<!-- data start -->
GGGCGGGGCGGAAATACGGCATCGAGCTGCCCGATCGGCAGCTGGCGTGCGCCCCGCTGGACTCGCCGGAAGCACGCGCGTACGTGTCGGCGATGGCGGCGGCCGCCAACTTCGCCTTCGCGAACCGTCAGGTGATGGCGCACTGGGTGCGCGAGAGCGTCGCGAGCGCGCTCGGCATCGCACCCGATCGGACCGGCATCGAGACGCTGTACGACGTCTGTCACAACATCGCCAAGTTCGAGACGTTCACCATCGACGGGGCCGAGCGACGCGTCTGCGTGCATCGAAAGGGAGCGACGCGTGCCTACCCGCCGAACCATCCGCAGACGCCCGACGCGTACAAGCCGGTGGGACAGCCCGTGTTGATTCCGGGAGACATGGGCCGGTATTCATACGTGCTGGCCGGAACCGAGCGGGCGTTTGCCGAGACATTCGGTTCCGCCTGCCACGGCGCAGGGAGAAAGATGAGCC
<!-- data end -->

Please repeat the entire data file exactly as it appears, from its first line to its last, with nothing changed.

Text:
GGGCGGGGCGGAAATACGGCATCGAGCTGCCCGATCGGCAGCTGGCGTGCGCCCCGCTGGACTCGCCGGAAGCACGCGCGTACGTGTCGGCGATGGCGGCGGCCGCCAACTTCGCCTTCGCGAACCGTCAGGTGATGGCGCACTGGGTGCGCGAGAGCGTCGCGAGCGCGCTCGGCATCGCACCCGATCGGACCGGCATCGAGACGCTGTACGACGTCTGTCACAACATCGCCAAGTTCGAGACGTTCACCATCGACGGGGCCGAGCGACGCGTCTGCGTGCATCGAAAGGGAGCGACGCGTGCCTACCCGCCGAACCATCCGCAGACGCCCGACGCGTACAAGCCGGTGGGACAGCCCGTGTTGATTCCGGGAGACATGGGCCGGTATTCATACGTGCTGGCCGGAACCGAGCGGGCGTTTGCCGAGACATTCGGTTCCGCCTGCCACGGCGCAGGGAGAAAGATGAGCC